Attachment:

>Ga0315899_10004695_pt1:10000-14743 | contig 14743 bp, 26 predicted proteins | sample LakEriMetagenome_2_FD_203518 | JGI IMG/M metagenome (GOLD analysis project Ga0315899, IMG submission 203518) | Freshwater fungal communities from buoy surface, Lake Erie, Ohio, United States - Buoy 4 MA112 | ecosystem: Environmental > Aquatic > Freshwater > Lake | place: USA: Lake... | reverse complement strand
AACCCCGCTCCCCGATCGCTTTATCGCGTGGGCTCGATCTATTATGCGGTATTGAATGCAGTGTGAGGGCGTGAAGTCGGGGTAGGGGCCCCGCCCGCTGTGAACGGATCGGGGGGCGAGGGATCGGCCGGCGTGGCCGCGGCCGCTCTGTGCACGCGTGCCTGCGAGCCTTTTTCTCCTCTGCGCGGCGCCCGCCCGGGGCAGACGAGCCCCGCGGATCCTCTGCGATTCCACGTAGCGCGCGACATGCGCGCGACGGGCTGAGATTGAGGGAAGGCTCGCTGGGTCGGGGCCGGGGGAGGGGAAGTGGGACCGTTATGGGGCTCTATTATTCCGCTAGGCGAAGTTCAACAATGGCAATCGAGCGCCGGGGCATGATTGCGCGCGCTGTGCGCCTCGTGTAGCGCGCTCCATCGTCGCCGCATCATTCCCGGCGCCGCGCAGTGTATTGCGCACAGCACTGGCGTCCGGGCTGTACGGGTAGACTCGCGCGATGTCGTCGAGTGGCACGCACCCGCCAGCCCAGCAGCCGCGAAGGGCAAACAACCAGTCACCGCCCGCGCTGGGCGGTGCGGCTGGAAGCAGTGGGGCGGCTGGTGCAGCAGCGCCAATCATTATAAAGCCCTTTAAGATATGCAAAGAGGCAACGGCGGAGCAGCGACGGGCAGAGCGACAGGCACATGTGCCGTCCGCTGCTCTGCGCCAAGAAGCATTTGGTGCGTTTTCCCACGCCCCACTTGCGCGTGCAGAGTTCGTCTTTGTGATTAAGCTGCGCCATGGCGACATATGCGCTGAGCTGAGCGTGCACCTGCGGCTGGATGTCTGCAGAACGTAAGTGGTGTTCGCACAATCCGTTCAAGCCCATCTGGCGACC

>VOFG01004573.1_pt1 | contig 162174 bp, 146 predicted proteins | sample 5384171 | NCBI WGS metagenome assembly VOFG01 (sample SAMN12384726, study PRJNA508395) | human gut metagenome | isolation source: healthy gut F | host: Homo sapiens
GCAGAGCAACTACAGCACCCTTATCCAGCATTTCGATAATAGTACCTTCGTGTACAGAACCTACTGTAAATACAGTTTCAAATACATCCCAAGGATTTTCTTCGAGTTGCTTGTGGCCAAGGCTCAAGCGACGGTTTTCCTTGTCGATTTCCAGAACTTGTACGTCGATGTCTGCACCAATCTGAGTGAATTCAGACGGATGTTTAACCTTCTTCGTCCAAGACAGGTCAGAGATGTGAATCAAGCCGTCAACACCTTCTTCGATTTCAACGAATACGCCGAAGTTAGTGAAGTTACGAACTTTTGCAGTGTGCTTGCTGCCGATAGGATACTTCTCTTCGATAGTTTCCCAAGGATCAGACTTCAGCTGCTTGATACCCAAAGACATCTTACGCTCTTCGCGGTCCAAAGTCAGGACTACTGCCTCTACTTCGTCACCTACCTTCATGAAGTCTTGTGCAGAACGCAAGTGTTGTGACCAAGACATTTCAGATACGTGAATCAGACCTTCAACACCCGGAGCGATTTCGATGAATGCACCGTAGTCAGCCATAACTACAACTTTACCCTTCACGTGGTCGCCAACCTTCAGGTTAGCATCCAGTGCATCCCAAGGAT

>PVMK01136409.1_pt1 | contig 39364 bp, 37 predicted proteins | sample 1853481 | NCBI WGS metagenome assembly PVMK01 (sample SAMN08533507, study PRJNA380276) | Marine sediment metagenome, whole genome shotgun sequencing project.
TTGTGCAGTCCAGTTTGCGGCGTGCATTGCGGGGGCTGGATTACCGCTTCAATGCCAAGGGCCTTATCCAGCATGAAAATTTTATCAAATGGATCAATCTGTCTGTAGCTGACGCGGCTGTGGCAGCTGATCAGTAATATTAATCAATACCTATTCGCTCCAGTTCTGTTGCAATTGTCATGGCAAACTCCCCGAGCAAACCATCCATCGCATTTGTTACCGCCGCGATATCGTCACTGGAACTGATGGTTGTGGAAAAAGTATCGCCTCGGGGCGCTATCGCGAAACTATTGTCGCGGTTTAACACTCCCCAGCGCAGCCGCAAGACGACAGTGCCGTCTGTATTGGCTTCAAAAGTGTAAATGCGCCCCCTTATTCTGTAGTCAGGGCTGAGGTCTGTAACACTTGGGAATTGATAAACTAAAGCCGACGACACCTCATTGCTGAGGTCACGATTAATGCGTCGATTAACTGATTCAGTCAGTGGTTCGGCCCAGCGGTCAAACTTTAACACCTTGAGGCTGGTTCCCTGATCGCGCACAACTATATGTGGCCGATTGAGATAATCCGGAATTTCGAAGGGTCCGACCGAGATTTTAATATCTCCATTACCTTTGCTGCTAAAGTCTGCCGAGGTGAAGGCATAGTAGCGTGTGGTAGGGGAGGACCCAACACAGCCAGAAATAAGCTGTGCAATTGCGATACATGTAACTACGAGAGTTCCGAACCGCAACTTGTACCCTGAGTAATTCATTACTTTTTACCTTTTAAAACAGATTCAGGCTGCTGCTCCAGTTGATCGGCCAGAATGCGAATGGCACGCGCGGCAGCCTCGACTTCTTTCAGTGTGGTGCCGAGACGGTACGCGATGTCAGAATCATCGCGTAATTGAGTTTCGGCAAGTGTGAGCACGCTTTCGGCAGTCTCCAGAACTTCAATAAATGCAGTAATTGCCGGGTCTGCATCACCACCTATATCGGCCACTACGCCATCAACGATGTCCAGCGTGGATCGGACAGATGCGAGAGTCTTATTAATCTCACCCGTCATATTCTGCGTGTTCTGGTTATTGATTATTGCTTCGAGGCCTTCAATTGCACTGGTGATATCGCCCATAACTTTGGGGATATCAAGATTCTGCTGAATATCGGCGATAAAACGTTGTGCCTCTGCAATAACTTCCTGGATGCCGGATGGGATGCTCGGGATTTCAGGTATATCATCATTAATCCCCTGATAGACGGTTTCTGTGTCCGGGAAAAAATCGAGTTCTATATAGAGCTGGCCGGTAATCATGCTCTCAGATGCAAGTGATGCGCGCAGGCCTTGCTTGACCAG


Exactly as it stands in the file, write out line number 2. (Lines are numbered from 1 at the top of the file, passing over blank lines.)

AACCCCGCTCCCCGATCGCTTTATCGCGTGGGCTCGATCTATTATGCGGTATTGAATGCAGTGTGAGGGCGTGAAGTCGGGGTAGGGGCCCCGCCCGCTGTGAACGGATCGGGGGGCGAGGGATCGGCCGGCGTGGCCGCGGCCGCTCTGTGCACGCGTGCCTGCGAGCCTTTTTCTCCTCTGCGCGGCGCCCGCCCGGGGCAGACGAGCCCCGCGGATCCTCTGCGATTCCACGTAGCGCGCGACATGCGCGCGACGGGCTGAGATTGAGGGAAGGCTCGCTGGGTCGGGGCCGGGGGAGGGGAAGTGGGACCGTTATGGGGCTCTATTATTCCGCTAGGCGAAGTTCAACAATGGCAATCGAGCGCCGGGGCATGATTGCGCGCGCTGTGCGCCTCGTGTAGCGCGCTCCATCGTCGCCGCATCATTCCCGGCGCCGCGCAGTGTATTGCGCACAGCACTGGCGTCCGGGCTGTACGGGTAGACTCGCGCGATGTCGTCGAGTGGCACGCACCCGCCAGCCCAGCAGCCGCGAAGGGCAAACAACCAGTCACCGCCCGCGCTGGGCGGTGCGGCTGGAAGCAGTGGGGCGGCTGGTGCAGCAGCGCCAATCATTATAAAGCCCTTTAAGATATGCAAAGAGGCAACGGCGGAGCAGCGACGGGCAGAGCGACAGGCACATGTGCCGTCCGCTGCTCTGCGCCAAGAAGCATTTGGTGCGTTTTCCCACGCCCCACTTGCGCGTGCAGAGTTCGTCTTTGTGATTAAGCTGCGCCATGGCGACATATGCGCTGAGCTGAGCGTGCACCTGCGGCTGGATGTCTGCAGAACGTAAGTGGTGTTCGCACAATCCGTTCAAGCCCATCTGGCGACC